Have you ever tried to join the pieces of your broken denture with fire or super glue? A Broken denture/Prosthesis Fracture is one of the most common complications in patients wearing a denture.
A denture is a removable appliance that can replace missing teeth and surrounding tissue, help restore your smile. If a person loses his/ her teeth and surrounding structure, whether from tooth decay, gum disease, or injury, replacing the missing teeth is beneficial for your health and appearance. Especially when someone loses front teeth, denture makes it easier to speak and eat better than you could without teeth. Some people often take dentures for granted.
Most denture bases are predominantly fabricated from acrylic resins. Acrylic resin is relatively prone to fatigue and impact fracture.
Some of the Possible Causes of Broken Dentures
- Wear and tear of the denture over time. Dentures are subjected to many stress cycles of chewing and daily wear. Also, it is put at risk with continuous exposure to varying temperatures of food and beverages, acidic food, and moisture in the mouth.
- The unfit and unstable denture has a high chance of breakage, as the denture moves around in the mouth.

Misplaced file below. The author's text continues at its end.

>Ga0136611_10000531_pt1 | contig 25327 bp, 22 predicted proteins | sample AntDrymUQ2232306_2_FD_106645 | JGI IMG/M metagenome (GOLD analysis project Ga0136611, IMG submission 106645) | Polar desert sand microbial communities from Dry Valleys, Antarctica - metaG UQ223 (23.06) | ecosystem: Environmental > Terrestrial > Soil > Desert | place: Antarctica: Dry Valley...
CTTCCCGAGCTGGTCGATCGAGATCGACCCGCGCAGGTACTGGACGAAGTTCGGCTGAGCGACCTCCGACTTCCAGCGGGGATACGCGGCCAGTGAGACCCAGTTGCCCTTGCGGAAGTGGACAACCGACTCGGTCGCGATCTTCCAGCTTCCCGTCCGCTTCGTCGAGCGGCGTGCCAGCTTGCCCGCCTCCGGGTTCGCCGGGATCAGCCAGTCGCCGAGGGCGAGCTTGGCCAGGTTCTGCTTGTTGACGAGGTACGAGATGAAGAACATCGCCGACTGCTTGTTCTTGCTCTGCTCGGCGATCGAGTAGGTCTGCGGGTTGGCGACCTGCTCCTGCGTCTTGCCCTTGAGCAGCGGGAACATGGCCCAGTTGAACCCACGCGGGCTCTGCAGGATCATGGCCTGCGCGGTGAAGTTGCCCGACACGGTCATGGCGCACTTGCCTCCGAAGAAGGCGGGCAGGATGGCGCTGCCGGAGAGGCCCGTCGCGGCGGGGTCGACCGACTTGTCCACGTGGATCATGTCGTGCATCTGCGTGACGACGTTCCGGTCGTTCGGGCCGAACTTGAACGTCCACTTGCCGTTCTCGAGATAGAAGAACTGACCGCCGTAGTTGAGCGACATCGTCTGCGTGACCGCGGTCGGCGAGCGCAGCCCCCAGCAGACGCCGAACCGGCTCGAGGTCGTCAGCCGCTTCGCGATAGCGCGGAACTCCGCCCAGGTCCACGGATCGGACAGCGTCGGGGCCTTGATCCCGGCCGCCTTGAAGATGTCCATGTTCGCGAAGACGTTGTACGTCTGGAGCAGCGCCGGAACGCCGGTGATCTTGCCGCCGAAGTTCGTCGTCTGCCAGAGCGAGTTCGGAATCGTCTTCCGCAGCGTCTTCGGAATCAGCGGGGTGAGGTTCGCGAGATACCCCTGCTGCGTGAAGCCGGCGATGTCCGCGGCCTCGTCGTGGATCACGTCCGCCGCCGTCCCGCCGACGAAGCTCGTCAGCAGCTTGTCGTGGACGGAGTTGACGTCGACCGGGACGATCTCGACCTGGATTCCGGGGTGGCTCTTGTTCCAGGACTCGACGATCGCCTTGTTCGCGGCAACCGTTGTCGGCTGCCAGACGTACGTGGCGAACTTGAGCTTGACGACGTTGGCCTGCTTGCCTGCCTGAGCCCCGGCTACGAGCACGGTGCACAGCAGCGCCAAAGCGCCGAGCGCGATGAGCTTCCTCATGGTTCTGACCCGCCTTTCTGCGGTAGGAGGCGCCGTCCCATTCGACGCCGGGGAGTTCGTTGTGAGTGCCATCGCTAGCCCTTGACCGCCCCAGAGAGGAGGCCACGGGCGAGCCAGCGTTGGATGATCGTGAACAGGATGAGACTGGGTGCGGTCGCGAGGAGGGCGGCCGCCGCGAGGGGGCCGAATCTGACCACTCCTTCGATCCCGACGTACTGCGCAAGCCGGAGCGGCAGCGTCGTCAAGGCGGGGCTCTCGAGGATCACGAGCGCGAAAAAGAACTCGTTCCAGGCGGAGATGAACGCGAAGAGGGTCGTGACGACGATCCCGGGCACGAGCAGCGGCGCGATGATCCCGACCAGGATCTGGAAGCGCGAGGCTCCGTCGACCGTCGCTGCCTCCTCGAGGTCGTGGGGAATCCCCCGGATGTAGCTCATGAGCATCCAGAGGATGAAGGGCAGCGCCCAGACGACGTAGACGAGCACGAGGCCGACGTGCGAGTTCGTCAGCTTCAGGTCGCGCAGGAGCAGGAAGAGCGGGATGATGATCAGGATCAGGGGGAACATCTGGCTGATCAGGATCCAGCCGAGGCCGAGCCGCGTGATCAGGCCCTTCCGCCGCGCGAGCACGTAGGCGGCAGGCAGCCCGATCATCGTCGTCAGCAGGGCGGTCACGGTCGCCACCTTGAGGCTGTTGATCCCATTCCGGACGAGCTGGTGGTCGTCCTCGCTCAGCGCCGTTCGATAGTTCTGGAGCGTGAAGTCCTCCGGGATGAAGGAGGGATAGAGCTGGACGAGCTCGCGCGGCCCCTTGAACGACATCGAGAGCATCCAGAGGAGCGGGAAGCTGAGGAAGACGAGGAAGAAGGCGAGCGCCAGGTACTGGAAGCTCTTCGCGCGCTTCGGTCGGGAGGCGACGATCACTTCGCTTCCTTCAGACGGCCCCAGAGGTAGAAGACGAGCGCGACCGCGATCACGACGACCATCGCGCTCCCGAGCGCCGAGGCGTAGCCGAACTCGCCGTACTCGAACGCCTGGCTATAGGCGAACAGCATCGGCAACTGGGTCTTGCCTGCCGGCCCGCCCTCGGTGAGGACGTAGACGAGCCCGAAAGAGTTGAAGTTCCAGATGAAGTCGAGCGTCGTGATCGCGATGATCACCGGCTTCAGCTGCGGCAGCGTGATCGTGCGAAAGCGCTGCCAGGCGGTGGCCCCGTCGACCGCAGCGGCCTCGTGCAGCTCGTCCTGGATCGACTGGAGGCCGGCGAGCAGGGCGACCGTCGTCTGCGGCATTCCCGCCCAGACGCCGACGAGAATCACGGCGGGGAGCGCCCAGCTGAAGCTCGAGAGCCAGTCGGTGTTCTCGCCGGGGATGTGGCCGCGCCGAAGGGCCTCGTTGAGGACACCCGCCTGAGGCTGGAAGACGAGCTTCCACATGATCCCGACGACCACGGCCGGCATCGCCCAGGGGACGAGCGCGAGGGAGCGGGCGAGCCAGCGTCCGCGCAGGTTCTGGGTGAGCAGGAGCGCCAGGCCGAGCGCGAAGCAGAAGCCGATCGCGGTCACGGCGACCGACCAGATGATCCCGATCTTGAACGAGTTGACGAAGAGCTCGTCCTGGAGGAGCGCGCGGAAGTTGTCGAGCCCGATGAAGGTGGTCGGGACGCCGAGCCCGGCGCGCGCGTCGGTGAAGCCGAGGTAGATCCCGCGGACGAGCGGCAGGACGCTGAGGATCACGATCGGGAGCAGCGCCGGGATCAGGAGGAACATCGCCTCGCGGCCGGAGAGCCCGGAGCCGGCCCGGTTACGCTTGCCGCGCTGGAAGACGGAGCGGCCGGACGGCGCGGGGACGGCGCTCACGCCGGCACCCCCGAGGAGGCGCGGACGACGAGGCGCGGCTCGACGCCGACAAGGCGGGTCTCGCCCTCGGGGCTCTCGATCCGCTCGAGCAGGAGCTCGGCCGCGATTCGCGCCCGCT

- Accidental or incidental breakage of the denture is very common. Dropping dentures either onto the floor or into a sink while cleaning and misplacing dentures may result in the breakage of a denture.
What to do if your denture breaks?
- Visit/ make an appointment with the family dentist.
- Visit them with each and every broken piece of the denture.
- Don’t try to fix the break on your own using fire or super glue. Fixing a broken denture requires knowledge and skill and materials.
If you try to repair the denture on your own and if it is misaligned, you might end up losing the denture as a whole and might need a new set of dentures.
A broken or fractured denture can be fixed and reused only by experts with proper set of knowledge and skills.